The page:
Jon Sanders

Not that the outrage was limited to the campus. On Nov. 16, N&O columnist Ruth Sheehan – who earlier this year wrote an apology to the Duke lacrosse players for her 2006 column "Team's silence is sickening," which opened, "Members of the Duke men's lacrosse team: You know. We know you know." – conjured the ghosts of the Ku Klux Klan and the Nazis in her reaction. She considered but discarded the "Flush it" approach, reasoning, "I am brought up short by a quote from writer/philosopher/Holocaust survivor Elie Wiesel: 'Silence encourages the tormentor, never the tormented.'" Sheehan appeared not to entertain the possibility that the torments of the Holocaust might dwarf a bathroom-tissue craft project.

Nor has anyone save, apparently, the chancellor considered that the "noose" might have been a prank or less (the public has not seen the noose). Specifically because of hysterical overreactions such as on display right now in Raleigh, universities are particularly susceptible to the faked hate crimes to jumpstart "campus dialogue" (i.e., create new speech codes and foist compulsory diversity classes on people). The College Democrat from George Washington University drawing swastikas on her own door is the most recent example of a hoaxing tradition that goes way back and even includes a black baby-doll lynching at Duke in 1997 that was done by black activists.

Some campus "hate crimes" don't even rise to the level of a hoax, however. Remember the uproar in 2005 over a burned Koran left outside of the Islamic Center of Blacksburg, Va.? Turned out that wasn't placed there out of an attempt to intimidate; it was placed there by a Muslim student at Virginia Tech whose house burned and didn't know the proper way to dispose of a burned Koran without desecrating it.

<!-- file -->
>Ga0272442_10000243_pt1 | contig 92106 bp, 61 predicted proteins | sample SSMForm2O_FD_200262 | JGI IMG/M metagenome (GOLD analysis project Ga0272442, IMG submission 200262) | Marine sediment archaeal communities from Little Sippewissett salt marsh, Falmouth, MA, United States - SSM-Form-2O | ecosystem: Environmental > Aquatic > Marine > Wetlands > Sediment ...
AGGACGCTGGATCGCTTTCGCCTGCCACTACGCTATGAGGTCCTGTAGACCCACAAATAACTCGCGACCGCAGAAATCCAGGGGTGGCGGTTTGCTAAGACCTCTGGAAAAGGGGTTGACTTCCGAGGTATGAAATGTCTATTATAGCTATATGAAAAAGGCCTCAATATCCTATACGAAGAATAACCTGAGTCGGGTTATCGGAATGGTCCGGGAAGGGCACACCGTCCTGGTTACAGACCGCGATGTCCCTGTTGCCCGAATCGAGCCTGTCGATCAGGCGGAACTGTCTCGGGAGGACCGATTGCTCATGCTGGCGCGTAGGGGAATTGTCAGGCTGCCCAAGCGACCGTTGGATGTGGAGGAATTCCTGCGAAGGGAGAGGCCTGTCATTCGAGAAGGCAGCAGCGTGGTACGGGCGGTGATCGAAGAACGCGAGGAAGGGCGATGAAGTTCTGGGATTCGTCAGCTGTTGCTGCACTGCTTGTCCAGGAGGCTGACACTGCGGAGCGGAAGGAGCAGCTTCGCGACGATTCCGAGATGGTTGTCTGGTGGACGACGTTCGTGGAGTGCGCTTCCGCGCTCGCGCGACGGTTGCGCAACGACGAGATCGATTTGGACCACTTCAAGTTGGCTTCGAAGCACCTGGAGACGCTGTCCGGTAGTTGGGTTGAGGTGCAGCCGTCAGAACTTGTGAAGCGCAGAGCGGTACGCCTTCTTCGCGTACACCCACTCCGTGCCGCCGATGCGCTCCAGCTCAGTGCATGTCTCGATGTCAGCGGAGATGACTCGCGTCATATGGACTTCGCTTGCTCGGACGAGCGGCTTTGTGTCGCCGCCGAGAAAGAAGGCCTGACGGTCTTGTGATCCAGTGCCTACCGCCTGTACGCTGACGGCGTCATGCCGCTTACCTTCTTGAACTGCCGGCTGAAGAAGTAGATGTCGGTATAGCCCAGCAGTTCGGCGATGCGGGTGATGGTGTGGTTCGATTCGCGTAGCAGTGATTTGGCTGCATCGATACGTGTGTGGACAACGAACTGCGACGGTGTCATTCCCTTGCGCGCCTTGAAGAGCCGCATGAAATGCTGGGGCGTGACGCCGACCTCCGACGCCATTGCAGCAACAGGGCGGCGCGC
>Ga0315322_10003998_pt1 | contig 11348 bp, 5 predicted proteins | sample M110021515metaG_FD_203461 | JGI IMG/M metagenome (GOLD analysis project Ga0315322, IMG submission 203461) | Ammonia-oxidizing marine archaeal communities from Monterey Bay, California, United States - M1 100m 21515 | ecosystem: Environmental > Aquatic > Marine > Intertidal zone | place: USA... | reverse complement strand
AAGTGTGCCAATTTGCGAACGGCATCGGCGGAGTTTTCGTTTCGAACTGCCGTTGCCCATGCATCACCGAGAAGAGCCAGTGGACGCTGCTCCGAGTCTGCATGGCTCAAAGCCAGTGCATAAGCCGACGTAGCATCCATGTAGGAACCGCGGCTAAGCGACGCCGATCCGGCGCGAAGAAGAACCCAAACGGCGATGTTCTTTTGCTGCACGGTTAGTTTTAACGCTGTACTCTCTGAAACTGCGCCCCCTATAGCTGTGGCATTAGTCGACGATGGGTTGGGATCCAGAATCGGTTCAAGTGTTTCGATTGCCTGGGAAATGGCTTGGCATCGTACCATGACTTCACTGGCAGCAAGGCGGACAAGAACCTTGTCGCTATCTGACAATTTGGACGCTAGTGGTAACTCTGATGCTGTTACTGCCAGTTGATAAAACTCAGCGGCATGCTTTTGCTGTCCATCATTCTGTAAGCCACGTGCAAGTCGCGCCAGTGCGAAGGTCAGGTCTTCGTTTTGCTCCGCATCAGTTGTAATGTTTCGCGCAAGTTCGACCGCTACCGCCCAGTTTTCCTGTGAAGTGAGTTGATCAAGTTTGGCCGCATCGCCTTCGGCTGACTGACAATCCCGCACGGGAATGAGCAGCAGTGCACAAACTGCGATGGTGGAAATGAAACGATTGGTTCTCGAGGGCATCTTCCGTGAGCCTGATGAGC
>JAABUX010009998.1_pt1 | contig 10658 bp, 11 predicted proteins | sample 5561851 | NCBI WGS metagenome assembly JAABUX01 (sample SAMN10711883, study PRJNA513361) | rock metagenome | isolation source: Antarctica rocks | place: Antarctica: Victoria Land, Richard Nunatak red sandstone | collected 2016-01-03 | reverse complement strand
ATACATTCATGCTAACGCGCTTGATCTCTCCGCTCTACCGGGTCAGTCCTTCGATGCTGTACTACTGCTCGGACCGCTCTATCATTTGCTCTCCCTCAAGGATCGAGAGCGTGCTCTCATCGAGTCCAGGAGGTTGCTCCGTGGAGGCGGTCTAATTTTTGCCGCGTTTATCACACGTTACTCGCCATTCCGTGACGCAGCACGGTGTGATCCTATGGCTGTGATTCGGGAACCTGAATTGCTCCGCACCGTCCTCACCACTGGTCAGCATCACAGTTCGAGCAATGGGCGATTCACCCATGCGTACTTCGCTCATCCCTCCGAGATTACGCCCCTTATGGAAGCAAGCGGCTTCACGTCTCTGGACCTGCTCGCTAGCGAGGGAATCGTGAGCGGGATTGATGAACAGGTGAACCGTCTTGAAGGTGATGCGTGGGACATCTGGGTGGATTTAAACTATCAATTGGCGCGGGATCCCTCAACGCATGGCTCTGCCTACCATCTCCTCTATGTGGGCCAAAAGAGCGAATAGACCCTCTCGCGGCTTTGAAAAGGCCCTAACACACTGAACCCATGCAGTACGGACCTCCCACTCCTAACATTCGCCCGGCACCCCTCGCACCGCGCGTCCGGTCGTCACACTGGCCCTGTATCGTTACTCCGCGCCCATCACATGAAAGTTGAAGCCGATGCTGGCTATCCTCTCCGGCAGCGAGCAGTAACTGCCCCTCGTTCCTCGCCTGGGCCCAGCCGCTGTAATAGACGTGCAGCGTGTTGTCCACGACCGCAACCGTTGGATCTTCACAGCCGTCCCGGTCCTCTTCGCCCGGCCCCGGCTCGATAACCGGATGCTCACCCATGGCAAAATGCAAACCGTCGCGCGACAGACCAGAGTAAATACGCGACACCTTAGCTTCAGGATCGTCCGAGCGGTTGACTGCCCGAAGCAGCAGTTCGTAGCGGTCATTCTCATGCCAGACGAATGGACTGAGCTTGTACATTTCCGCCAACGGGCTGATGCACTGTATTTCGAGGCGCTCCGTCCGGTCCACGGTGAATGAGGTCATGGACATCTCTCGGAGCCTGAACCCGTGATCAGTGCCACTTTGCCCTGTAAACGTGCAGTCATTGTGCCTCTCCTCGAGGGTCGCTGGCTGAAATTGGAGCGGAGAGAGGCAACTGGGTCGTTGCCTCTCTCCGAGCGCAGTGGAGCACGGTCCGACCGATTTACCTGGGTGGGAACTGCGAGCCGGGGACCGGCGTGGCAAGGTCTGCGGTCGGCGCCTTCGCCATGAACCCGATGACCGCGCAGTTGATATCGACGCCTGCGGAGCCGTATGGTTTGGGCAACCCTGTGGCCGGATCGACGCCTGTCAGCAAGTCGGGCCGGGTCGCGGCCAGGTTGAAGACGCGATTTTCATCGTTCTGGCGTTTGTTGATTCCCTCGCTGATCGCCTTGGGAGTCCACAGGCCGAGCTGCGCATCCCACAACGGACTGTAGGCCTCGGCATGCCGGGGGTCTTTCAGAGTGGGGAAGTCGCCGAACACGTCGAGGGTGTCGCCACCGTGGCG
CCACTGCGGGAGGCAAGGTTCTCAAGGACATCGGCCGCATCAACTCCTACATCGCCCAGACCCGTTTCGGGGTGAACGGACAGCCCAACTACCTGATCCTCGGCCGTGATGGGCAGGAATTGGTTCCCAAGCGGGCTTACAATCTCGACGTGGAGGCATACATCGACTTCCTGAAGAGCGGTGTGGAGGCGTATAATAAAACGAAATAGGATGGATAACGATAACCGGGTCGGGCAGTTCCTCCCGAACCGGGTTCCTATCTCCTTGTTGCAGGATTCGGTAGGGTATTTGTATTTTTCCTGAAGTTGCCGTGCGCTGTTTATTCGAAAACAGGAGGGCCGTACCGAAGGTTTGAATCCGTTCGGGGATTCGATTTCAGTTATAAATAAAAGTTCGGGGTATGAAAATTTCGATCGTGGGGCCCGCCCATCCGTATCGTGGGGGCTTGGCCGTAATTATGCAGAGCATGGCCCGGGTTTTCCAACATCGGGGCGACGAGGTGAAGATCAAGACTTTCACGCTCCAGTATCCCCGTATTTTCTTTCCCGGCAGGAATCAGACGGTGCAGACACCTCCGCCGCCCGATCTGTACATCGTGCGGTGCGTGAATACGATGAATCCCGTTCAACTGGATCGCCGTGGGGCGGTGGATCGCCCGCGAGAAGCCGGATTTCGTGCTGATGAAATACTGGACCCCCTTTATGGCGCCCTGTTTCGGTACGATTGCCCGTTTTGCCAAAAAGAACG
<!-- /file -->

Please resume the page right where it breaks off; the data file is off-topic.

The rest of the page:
And then there was the "defecation" incident at the multicultural center at Swarthmore College in 1998, which led to protests, vigils, and a general state of high dudgeon until someone cared to investigate further and found that the apparent excrement was actually a piece of fallen chocolate cake.

At present, however, the university remains roiled. One wonders when will come the inevitable push to eliminate toilet paper on campus – after all, if guns cause crime, then what are we to say of free T.P.? Will the fallout revitalize a nascent bidet movement (C’est magnifique!) – or will it lend extra impetus to Sheryl Crow's one-square-per-visit eco-quackery? Or will the university community come to its senses that, at the end of the day, they are investing all this energy, time and emotion over toilet tissue?


Jon Sanders

Jon Sanders is associate director of research at the John Locke Foundation in Raleigh, N.C.